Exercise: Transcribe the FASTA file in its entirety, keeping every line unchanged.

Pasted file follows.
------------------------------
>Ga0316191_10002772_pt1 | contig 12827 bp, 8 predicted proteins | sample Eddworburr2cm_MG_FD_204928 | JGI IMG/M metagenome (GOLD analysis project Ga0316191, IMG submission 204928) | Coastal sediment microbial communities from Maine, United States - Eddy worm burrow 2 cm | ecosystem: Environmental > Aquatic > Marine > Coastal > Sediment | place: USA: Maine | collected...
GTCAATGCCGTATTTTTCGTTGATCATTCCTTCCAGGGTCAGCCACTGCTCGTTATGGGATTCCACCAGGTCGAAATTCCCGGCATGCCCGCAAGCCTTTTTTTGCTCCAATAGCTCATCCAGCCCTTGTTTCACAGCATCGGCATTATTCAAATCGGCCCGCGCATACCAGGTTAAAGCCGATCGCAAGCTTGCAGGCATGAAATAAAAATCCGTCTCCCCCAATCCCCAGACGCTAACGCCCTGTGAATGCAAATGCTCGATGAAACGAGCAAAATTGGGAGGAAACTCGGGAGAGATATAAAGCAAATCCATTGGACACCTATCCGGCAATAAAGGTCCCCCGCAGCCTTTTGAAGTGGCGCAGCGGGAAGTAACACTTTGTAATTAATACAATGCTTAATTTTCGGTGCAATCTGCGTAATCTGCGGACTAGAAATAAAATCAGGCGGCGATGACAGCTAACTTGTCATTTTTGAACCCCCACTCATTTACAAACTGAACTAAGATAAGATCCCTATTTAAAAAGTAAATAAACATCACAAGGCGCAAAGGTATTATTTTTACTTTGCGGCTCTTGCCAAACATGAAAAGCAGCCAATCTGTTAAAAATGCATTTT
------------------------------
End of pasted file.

>Ga0316191_10002772_pt1 | contig 12827 bp, 8 predicted proteins | sample Eddworburr2cm_MG_FD_204928 | JGI IMG/M metagenome (GOLD analysis project Ga0316191, IMG submission 204928) | Coastal sediment microbial communities from Maine, United States - Eddy worm burrow 2 cm | ecosystem: Environmental > Aquatic > Marine > Coastal > Sediment | place: USA: Maine | collected...
GTCAATGCCGTATTTTTCGTTGATCATTCCTTCCAGGGTCAGCCACTGCTCGTTATGGGATTCCACCAGGTCGAAATTCCCGGCATGCCCGCAAGCCTTTTTTTGCTCCAATAGCTCATCCAGCCCTTGTTTCACAGCATCGGCATTATTCAAATCGGCCCGCGCATACCAGGTTAAAGCCGATCGCAAGCTTGCAGGCATGAAATAAAAATCCGTCTCCCCCAATCCCCAGACGCTAACGCCCTGTGAATGCAAATGCTCGATGAAACGAGCAAAATTGGGAGGAAACTCGGGAGAGATATAAAGCAAATCCATTGGACACCTATCCGGCAATAAAGGTCCCCCGCAGCCTTTTGAAGTGGCGCAGCGGGAAGTAACACTTTGTAATTAATACAATGCTTAATTTTCGGTGCAATCTGCGTAATCTGCGGACTAGAAATAAAATCAGGCGGCGATGACAGCTAACTTGTCATTTTTGAACCCCCACTCATTTACAAACTGAACTAAGATAAGATCCCTATTTAAAAAGTAAATAAACATCACAAGGCGCAAAGGTATTATTTTTACTTTGCGGCTCTTGCCAAACATGAAAAGCAGCCAATCTGTTAAAAATGCATTTT